We’ve all heard the criticisms of the modern song.
“They are too repetitious.”
True. Some modern songs are very repetitious. But so are “Hallelujah Chorus” and Psalm 136. Most people who belittled “Forever” (Tomlin) a few years ago probably didn’t realize it was right out of scripture. Music has always been repetitious. As a matter of fact, music that lacks a pattern of musical and lyrical repetition has a hard time being remembered for very long with few exceptions. See Beethoven’s 4th .
True again. Many modern songs invoke lots of emotion from the worshipper. But, have you ever read Psalm 51 or Romans 11:33-36? How about Revelation 5? The emotion in passages like that is palpable.
“Holy Spirit” (Torwalt & Torwalt) is a very popular song right now in many churches. Some would question if this intimate expression to the Spirit is too emotional for worship. I wonder if those same folks were singing, “Breathe on Me” or, even closer, “Holy Spirit, Thou Art Welcome” back in the day. Those hymns have the same message.
“I don’t like all those instruments.”
One reply: Psalm 150.
“The theology bothers me.”
And, when it’s bad, it should. The theology of every single song we sing should be of utmost importance to us. Any song – old or new – should have to meet a comprehensive and consistent theological standard.
But, there are times when we hold new songs to a standard we don’t place on the old ones. Read the lyric to “In the Garden” carefully – it’s hard to say it’s completely accurate, yet we sing it and love it. Now to be clear, I’m not saying we shouldn’t.
It’s okay to use poetic license to express something true. But, don’t apply a stricter theological standard to “Oceans” in the name of theological purity than you do “In the Garden” just because you want to disqualify it. You lose credibility when you do. Apply the same standard to all the songs you sing.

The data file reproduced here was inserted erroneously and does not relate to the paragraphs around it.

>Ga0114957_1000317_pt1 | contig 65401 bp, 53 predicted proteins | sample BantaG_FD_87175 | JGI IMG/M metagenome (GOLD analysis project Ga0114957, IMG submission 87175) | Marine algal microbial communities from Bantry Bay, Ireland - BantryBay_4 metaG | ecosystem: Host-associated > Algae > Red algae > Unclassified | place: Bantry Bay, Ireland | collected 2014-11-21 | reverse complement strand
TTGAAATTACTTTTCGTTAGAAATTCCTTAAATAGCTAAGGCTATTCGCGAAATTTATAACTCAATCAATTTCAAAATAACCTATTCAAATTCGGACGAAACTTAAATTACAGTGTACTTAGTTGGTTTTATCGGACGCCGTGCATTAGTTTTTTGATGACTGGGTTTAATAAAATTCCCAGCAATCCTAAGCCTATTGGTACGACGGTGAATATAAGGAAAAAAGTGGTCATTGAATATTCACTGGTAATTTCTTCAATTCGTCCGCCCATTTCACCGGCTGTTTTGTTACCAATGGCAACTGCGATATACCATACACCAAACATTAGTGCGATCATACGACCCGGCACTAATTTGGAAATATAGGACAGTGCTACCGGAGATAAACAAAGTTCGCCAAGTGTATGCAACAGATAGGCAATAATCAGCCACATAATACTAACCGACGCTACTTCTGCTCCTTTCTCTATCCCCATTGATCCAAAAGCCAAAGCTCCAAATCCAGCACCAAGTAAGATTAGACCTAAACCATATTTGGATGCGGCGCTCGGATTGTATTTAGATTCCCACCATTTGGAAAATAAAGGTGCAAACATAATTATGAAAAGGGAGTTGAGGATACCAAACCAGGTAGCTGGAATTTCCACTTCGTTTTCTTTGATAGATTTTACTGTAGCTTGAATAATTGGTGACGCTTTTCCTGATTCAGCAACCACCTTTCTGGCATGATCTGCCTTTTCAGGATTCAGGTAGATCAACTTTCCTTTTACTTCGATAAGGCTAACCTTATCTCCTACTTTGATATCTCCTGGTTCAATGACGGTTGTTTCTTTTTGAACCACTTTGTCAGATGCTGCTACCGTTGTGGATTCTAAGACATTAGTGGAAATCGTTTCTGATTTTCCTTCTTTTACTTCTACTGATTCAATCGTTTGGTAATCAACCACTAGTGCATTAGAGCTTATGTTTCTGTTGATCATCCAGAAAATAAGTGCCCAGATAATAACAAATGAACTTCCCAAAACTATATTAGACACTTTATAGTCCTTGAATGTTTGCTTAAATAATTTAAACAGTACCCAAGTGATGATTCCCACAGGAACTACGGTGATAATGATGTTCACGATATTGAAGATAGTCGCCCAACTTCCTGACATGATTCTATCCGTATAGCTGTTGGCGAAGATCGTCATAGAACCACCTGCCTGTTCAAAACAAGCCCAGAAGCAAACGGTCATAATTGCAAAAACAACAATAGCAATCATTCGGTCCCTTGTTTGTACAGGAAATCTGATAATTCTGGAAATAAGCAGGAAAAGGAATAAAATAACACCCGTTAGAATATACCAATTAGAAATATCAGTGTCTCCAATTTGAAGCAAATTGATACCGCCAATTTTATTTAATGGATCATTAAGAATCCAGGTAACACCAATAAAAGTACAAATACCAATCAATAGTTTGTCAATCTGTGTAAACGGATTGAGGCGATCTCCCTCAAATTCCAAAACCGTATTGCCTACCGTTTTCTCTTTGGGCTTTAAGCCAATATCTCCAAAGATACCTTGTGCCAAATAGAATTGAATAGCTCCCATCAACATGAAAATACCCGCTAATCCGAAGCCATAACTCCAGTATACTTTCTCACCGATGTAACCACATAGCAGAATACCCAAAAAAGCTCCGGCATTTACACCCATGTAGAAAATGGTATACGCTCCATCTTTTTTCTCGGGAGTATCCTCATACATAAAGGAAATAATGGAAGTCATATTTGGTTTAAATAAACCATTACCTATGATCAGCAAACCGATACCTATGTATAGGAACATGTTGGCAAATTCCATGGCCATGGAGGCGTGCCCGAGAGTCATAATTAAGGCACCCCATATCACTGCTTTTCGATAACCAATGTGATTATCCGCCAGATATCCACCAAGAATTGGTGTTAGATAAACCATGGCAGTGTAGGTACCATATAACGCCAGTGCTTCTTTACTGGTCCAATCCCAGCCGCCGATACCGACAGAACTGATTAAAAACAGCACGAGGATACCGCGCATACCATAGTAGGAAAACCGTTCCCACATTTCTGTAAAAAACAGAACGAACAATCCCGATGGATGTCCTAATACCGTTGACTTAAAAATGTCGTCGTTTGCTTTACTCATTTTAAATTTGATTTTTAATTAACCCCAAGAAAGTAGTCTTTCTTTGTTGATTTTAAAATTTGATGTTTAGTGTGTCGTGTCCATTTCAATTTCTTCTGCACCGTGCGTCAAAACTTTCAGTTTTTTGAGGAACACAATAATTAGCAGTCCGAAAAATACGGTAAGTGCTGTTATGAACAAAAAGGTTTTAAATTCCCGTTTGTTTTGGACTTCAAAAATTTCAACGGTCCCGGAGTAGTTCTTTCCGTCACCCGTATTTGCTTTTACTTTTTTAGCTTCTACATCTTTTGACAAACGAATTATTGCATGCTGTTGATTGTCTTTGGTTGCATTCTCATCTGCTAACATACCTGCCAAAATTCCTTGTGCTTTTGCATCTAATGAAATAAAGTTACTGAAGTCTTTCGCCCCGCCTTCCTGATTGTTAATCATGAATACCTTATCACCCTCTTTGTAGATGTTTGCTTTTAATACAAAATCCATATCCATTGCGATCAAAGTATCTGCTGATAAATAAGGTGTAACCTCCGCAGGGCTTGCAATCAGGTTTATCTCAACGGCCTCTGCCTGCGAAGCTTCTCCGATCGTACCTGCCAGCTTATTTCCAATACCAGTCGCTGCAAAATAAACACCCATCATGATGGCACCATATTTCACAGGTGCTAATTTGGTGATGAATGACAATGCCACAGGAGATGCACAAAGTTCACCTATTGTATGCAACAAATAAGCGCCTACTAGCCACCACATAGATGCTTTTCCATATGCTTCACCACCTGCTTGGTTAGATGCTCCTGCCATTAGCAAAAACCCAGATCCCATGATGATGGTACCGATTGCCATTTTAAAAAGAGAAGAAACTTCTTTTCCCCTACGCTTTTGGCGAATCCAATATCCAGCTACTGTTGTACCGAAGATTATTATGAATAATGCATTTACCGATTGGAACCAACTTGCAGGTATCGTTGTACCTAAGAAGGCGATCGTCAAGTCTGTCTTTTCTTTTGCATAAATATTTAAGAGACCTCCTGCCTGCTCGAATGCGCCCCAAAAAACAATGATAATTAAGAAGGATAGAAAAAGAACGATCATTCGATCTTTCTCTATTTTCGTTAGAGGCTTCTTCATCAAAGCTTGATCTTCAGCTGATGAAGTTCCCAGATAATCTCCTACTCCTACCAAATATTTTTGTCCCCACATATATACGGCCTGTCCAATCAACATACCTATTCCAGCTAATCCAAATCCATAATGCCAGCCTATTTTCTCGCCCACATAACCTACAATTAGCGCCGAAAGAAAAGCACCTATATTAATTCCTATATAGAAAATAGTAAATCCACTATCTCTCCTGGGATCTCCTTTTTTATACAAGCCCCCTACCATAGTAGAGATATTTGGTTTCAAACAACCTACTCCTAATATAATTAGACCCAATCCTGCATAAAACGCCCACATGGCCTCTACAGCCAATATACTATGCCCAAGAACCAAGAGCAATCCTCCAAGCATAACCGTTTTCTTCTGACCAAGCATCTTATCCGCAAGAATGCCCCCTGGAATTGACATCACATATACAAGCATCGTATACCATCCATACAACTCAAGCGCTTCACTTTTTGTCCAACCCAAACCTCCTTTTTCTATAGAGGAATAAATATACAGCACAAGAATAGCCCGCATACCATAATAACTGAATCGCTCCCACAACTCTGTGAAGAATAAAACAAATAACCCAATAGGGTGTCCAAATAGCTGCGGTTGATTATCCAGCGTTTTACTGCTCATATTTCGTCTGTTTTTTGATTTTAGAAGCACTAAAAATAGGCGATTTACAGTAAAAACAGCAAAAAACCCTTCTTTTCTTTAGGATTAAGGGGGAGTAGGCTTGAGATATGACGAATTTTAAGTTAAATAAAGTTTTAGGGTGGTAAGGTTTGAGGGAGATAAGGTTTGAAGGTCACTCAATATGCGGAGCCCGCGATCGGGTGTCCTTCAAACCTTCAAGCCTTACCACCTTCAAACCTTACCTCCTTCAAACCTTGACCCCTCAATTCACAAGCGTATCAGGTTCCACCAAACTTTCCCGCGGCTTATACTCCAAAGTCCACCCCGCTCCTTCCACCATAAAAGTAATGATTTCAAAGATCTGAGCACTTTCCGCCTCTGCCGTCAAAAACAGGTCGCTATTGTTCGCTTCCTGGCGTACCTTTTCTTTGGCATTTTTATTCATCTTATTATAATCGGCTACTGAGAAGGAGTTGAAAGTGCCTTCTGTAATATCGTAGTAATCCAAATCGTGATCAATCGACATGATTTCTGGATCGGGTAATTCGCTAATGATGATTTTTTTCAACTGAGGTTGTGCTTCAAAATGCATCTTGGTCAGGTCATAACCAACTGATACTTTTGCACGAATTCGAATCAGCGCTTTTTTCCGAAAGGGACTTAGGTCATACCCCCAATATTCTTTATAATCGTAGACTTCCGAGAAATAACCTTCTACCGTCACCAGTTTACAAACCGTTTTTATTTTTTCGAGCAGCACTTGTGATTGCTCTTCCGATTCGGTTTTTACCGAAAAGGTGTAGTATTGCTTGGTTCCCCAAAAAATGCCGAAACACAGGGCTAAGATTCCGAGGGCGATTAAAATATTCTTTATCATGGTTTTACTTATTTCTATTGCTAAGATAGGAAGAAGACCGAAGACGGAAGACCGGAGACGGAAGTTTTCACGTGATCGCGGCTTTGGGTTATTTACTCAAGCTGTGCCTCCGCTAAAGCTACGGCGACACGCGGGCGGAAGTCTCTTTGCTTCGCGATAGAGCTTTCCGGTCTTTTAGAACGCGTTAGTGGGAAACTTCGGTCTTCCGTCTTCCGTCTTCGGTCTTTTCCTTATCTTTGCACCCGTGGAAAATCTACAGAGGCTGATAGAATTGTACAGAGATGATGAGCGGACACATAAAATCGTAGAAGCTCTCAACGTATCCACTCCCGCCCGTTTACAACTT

I could go on and on. Many criticisms of modern hymns and songs can be answered with simple logic and biblical examples. So, what is really bothering us about new songs?
It may just be as simple as this one thing – they just are not our songs.
They aren’t what we used to sing and aren’t what we know. Throughout the history of the church, every generation has collaborated with God to write new songs of faith and the previous generation bemoaned the disappearance of their songs.
The next time you feel a rant over the songs rising up, be honest enough to ask the question again.
Just what is really bothering us?
Instead of tearing apart each other’s songs, let’s apply a little “Romans 14:19-23” liberty on the songs of each generation.
Mike Harland is the Director of LifeWay Worship. When he’s not directing 30+ employees, you’ll find him leading worship at various churches around the country, writing/arranging worship songs and/or, writing his next book. In his spare time, he loves playing basketball and spending time with his family. Mike can be found on Twitter @MikeHarlandLW and on facebook.com/Mike.Harland.37.